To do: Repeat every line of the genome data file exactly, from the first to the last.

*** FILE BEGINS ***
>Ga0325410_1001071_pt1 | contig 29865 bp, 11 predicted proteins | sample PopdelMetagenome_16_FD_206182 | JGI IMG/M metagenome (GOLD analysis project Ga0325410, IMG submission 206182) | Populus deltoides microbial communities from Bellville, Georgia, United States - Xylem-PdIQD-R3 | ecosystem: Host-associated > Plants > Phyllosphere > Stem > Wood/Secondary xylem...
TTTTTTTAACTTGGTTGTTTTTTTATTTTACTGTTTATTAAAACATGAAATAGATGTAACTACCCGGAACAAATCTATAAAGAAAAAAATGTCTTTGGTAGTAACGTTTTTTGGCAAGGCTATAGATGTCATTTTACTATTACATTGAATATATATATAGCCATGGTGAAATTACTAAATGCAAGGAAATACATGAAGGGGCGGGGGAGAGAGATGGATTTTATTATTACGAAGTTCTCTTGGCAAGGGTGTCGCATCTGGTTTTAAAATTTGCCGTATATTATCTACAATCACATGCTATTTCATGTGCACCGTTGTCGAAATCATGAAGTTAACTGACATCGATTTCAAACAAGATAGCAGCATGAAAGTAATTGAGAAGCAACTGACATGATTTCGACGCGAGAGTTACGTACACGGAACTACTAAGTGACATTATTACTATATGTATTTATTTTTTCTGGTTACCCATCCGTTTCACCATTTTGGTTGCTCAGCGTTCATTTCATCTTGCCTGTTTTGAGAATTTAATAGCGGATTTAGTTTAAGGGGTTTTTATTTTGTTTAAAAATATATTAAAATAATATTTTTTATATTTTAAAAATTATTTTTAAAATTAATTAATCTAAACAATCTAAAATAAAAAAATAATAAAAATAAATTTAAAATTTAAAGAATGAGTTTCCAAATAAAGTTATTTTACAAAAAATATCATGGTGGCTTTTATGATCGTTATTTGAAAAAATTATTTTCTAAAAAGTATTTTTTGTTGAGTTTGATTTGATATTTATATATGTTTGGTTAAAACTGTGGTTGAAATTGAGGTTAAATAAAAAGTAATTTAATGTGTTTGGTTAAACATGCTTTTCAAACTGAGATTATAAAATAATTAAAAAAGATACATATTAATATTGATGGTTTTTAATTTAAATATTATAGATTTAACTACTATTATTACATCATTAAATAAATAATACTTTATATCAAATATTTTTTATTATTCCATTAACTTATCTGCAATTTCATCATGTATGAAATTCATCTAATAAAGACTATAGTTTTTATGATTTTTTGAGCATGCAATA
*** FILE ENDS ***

>Ga0325410_1001071_pt1 | contig 29865 bp, 11 predicted proteins | sample PopdelMetagenome_16_FD_206182 | JGI IMG/M metagenome (GOLD analysis project Ga0325410, IMG submission 206182) | Populus deltoides microbial communities from Bellville, Georgia, United States - Xylem-PdIQD-R3 | ecosystem: Host-associated > Plants > Phyllosphere > Stem > Wood/Secondary xylem...
TTTTTTTAACTTGGTTGTTTTTTTATTTTACTGTTTATTAAAACATGAAATAGATGTAACTACCCGGAACAAATCTATAAAGAAAAAAATGTCTTTGGTAGTAACGTTTTTTGGCAAGGCTATAGATGTCATTTTACTATTACATTGAATATATATATAGCCATGGTGAAATTACTAAATGCAAGGAAATACATGAAGGGGCGGGGGAGAGAGATGGATTTTATTATTACGAAGTTCTCTTGGCAAGGGTGTCGCATCTGGTTTTAAAATTTGCCGTATATTATCTACAATCACATGCTATTTCATGTGCACCGTTGTCGAAATCATGAAGTTAACTGACATCGATTTCAAACAAGATAGCAGCATGAAAGTAATTGAGAAGCAACTGACATGATTTCGACGCGAGAGTTACGTACACGGAACTACTAAGTGACATTATTACTATATGTATTTATTTTTTCTGGTTACCCATCCGTTTCACCATTTTGGTTGCTCAGCGTTCATTTCATCTTGCCTGTTTTGAGAATTTAATAGCGGATTTAGTTTAAGGGGTTTTTATTTTGTTTAAAAATATATTAAAATAATATTTTTTATATTTTAAAAATTATTTTTAAAATTAATTAATCTAAACAATCTAAAATAAAAAAATAATAAAAATAAATTTAAAATTTAAAGAATGAGTTTCCAAATAAAGTTATTTTACAAAAAATATCATGGTGGCTTTTATGATCGTTATTTGAAAAAATTATTTTCTAAAAAGTATTTTTTGTTGAGTTTGATTTGATATTTATATATGTTTGGTTAAAACTGTGGTTGAAATTGAGGTTAAATAAAAAGTAATTTAATGTGTTTGGTTAAACATGCTTTTCAAACTGAGATTATAAAATAATTAAAAAAGATACATATTAATATTGATGGTTTTTAATTTAAATATTATAGATTTAACTACTATTATTACATCATTAAATAAATAATACTTTATATCAAATATTTTTTATTATTCCATTAACTTATCTGCAATTTCATCATGTATGAAATTCATCTAATAAAGACTATAGTTTTTATGATTTTTTGAGCATGCAATA